A carbon border tax is a tax on carbon emissions attributed to imported goods that have not been carbon-taxed at source. In pushing through policies that result in EU manufacturers relying on environmentally friendlier but more expensive renewable energy, the manufacturers would be at a cost disadvantage compared with overseas competitors that are still using carbon dioxide-producing but cheaper power sources. EU climate commissioner Frans Timmermans therefore announced that the EU would consider the implementation of a carbon border tax to protect European companies from non-European competitors where climate change regulations are less strict. The carbon border tax proposal is part of the European Commission’s European Green Deal that endeavours to make Europe the first climate-neutral continent by 2050. 

A carbon border tax is arguably an improvement from a national carbon tax. A national carbon tax is a fee that a government imposes on any company within the country that burns fossil fuels. However, this often results in an increase of electricity costs in households and industry, which may lead to local business closures and other economic hardships for businesses and citizens.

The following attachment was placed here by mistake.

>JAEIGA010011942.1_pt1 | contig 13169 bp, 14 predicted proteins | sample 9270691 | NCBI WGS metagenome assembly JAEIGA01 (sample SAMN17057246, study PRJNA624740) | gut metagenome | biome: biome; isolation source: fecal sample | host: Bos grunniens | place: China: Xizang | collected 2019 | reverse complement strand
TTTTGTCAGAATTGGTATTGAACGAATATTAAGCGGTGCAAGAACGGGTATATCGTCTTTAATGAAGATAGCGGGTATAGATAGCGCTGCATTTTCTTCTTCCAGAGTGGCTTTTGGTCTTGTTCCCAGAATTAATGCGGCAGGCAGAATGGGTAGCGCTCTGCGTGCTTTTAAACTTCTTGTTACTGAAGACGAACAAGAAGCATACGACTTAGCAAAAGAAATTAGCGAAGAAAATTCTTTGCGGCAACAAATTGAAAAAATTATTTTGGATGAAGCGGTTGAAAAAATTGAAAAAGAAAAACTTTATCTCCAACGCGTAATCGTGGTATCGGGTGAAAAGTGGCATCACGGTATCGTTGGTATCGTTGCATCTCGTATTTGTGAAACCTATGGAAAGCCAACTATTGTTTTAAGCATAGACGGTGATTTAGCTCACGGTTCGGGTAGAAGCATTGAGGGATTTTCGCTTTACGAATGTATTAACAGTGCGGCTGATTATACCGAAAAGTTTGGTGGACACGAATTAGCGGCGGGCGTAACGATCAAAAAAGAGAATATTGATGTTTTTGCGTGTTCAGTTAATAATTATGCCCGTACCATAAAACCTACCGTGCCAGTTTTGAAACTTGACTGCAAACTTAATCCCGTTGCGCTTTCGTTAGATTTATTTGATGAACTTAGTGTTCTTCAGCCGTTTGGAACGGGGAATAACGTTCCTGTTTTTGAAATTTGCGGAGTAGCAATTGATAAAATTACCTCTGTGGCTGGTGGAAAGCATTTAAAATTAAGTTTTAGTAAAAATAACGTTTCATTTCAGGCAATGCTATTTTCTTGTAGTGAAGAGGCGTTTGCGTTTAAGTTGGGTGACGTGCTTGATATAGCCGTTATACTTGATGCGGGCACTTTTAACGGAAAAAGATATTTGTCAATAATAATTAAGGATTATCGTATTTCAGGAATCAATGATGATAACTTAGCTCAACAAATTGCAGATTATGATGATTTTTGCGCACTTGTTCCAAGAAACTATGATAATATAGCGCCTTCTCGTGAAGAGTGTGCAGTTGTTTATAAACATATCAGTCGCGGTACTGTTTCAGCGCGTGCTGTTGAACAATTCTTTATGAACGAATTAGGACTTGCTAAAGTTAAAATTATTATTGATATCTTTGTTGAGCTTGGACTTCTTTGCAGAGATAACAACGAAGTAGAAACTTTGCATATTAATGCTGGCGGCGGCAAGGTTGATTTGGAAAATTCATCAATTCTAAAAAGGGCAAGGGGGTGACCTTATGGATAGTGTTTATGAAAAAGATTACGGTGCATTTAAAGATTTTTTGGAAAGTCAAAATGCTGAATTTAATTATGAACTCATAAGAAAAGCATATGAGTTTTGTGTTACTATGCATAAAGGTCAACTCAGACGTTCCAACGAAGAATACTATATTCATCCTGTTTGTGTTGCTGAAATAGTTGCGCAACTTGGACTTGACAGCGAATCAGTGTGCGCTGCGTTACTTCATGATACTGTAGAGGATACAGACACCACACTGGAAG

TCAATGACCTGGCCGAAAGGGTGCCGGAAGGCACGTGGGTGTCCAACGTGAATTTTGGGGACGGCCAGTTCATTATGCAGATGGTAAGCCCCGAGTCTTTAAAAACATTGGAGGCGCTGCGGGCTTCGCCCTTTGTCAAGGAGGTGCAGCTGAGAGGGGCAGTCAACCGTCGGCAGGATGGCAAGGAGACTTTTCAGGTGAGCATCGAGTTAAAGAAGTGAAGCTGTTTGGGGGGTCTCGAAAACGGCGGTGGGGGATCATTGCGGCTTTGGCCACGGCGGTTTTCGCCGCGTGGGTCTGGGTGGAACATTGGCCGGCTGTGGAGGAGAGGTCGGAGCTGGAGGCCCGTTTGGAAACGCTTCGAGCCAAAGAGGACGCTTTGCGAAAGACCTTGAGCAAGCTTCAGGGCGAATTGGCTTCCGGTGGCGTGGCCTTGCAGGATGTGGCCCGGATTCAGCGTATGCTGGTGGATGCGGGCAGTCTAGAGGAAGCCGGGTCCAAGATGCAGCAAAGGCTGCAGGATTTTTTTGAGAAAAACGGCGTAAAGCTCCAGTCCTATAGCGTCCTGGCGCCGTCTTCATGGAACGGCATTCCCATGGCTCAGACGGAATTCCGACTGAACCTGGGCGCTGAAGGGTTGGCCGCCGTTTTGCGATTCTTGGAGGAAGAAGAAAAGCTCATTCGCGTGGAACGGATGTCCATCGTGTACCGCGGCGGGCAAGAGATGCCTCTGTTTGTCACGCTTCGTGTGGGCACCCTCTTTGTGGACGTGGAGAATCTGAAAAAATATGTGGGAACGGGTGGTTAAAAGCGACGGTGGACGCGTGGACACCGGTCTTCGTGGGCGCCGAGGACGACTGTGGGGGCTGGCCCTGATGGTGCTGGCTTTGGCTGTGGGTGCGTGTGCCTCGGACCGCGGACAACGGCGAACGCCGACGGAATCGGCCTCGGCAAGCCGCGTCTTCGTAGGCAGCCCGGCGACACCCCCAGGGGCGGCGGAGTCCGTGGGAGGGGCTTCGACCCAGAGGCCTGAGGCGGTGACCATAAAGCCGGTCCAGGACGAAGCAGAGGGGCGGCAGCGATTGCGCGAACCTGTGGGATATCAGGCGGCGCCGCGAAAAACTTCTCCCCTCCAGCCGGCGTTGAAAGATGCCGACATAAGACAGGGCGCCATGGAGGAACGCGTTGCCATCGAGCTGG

In contrast, a carbon border tax is able to protect a country’s local manufacturers, motivating them to adhere to green regulations. As mentioned above, many EU companies are at a cost disadvantage as they have been paying a carbon border tax and for carbon emissions since 2005 under the EU’s Emissions Trading System. The new carbon border tax can therefore lead to a more level playing field against importers, especially those from nations with more lax environmental standards. The president of the European Commission, Ursula von der Leyen, went as far as calling the European Green Deal a key element of the region’s post-COVID-19 economic recovery.